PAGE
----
Tip number three: due diligence can only take you so far (and only if you do it)
It takes time to establish a chain of title / entitlement to own and deal with copyright material.
In Australia, we do not have a copyright register, and need to rely on a target to provide responses to questions about creation and development of copyright material.
In the USA, the public can search a register of copyright material (assuming of course that the material has been registered). Searching on Oculus VR Inc brings up an entry, filed in 2012, in relation to an Oculus Rift Software Developer Kit. Searching on id Software brings up a number of entries filed between May 2014 and 2016 in relation to ZeniMax VR Implementation Code. At the time of the deal announcement in March 2014, ZeniMax’s registrations had not issued, and ZeniMax had not yet brought its claim against Oculus VR – that is, there was no external evidence of the dispute between Oculus VR and ZeniMax that Facebook’s lawyers could examine.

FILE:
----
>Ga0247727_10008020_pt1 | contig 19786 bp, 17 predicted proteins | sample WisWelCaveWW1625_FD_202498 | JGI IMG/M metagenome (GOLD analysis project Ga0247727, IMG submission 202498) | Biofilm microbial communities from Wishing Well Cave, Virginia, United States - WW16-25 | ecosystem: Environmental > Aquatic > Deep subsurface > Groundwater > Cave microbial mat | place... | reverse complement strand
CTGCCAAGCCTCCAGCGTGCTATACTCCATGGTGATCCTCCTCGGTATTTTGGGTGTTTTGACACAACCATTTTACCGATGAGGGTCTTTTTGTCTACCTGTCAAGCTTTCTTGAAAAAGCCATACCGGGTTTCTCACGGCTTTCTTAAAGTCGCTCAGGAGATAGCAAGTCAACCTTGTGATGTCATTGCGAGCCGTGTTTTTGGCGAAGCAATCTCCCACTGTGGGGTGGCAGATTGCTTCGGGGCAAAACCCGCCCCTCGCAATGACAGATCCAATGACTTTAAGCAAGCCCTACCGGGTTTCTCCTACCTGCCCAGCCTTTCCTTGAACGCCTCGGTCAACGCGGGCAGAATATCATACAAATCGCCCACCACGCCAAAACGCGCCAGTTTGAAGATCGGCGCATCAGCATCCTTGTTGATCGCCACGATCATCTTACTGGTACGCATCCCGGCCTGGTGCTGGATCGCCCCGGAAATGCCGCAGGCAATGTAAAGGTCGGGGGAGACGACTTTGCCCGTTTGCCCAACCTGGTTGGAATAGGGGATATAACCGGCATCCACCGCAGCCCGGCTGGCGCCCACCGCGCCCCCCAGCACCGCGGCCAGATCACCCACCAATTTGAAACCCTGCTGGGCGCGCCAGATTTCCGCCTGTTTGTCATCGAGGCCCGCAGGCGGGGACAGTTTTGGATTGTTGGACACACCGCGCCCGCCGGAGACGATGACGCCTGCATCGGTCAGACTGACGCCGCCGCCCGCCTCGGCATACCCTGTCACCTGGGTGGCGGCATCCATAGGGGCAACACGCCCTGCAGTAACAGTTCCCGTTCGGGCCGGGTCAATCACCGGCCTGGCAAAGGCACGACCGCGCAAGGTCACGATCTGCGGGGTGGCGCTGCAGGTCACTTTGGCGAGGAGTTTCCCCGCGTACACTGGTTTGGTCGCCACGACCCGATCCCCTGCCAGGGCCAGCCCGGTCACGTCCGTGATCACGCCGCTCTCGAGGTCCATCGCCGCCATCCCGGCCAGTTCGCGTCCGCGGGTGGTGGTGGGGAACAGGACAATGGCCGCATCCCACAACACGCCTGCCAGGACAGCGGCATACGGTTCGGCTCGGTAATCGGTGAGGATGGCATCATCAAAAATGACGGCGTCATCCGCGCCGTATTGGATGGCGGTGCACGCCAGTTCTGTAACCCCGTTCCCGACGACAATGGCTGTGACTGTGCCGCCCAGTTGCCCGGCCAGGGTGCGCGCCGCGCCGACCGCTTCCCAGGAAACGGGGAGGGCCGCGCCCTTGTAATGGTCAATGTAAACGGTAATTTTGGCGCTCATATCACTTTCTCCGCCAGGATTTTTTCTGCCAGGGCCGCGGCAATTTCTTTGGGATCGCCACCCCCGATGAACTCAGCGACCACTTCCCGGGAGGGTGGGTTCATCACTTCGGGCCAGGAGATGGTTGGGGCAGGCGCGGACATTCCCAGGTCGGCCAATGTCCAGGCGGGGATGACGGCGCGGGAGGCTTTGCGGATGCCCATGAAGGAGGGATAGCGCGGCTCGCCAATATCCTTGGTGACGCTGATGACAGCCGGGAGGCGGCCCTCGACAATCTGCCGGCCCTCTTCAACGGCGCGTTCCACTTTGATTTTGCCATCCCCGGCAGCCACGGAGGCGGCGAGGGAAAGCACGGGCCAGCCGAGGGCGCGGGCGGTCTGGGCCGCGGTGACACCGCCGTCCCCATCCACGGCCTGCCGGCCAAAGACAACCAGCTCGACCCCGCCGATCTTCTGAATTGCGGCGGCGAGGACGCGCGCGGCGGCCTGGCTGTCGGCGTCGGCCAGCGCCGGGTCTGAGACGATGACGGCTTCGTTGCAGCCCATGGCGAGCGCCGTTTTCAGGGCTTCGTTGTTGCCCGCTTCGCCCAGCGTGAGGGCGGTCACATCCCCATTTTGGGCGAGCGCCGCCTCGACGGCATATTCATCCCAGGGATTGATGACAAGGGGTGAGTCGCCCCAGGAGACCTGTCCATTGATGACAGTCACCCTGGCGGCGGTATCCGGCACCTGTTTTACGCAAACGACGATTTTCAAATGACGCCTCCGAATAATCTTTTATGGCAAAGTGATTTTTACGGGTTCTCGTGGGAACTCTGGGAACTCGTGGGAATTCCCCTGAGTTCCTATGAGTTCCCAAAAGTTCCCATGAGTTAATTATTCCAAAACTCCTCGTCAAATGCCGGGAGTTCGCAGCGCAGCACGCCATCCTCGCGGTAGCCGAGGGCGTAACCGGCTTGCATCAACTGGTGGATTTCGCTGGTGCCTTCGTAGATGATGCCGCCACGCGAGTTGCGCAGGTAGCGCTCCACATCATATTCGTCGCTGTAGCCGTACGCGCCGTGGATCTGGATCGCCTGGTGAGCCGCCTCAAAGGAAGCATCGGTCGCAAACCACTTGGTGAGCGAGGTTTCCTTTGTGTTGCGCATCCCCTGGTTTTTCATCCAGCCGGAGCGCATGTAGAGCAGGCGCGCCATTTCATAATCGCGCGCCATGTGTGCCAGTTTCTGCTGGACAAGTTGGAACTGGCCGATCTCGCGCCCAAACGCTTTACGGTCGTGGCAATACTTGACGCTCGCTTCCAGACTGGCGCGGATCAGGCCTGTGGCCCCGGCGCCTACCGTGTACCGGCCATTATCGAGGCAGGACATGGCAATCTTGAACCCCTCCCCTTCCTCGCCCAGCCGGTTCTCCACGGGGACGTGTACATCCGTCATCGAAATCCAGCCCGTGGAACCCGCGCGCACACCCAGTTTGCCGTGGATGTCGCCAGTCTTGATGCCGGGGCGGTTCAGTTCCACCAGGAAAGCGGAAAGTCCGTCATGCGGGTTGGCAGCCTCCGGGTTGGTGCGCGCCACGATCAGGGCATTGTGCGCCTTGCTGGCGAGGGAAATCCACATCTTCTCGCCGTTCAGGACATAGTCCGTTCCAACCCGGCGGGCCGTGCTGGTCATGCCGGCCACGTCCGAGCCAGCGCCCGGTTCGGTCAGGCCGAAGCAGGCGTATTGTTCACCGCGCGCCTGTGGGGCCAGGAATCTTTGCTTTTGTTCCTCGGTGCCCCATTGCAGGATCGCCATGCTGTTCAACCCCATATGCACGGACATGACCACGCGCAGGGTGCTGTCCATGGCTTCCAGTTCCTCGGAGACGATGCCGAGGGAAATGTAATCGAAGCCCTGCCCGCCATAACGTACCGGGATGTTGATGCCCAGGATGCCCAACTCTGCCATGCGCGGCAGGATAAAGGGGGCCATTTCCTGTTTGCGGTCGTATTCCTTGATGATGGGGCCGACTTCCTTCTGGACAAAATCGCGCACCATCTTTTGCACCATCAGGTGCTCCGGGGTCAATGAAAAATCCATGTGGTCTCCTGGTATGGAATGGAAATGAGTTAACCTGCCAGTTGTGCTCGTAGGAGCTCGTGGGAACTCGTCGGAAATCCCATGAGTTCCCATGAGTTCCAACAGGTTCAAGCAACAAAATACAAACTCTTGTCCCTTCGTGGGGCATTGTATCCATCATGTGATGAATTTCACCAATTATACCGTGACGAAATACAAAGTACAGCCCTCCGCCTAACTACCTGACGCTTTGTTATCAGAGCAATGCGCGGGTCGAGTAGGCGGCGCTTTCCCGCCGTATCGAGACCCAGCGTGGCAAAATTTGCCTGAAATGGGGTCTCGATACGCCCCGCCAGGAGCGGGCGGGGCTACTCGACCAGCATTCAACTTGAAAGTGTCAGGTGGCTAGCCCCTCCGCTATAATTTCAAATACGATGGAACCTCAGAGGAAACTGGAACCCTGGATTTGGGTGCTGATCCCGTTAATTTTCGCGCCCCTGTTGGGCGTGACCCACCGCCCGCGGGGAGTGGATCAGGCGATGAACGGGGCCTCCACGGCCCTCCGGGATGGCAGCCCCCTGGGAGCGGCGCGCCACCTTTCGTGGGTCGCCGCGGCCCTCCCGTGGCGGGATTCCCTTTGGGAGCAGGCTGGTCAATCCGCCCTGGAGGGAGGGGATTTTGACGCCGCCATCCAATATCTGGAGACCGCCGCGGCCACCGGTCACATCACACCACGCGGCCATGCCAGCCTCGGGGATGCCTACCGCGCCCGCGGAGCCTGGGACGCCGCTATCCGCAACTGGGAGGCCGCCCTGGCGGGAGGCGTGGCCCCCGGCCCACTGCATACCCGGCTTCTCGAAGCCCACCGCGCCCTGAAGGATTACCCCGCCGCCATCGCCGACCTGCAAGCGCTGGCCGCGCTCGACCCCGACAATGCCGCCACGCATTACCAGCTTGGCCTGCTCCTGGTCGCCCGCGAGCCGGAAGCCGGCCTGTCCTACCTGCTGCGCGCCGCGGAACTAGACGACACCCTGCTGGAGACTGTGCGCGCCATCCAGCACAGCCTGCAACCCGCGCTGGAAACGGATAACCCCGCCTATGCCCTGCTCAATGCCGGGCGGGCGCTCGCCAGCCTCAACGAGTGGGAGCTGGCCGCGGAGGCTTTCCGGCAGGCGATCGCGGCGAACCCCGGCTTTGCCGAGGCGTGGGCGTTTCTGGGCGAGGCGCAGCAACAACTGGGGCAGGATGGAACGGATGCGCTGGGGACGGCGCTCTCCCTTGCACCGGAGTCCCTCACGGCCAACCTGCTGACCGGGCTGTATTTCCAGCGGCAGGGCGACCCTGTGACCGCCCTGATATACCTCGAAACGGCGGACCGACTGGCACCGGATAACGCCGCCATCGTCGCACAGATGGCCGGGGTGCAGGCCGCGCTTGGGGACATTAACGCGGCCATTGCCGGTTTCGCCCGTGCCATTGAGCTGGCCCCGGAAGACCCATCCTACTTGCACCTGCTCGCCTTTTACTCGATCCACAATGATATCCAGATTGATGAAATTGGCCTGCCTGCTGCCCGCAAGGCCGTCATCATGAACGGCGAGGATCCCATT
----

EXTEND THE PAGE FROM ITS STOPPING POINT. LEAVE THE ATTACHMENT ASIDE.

There may also still have been uncertainty about the legal question of whether the Oculus Rift inappropriately incorporated id Software / ZeniMax IP- and Facebook would then have been on notice of any issues. In Australia, this can be a factor in determining whether aggravated damages should be awarded in relation to a claim of infringement (or authorisation of infringement).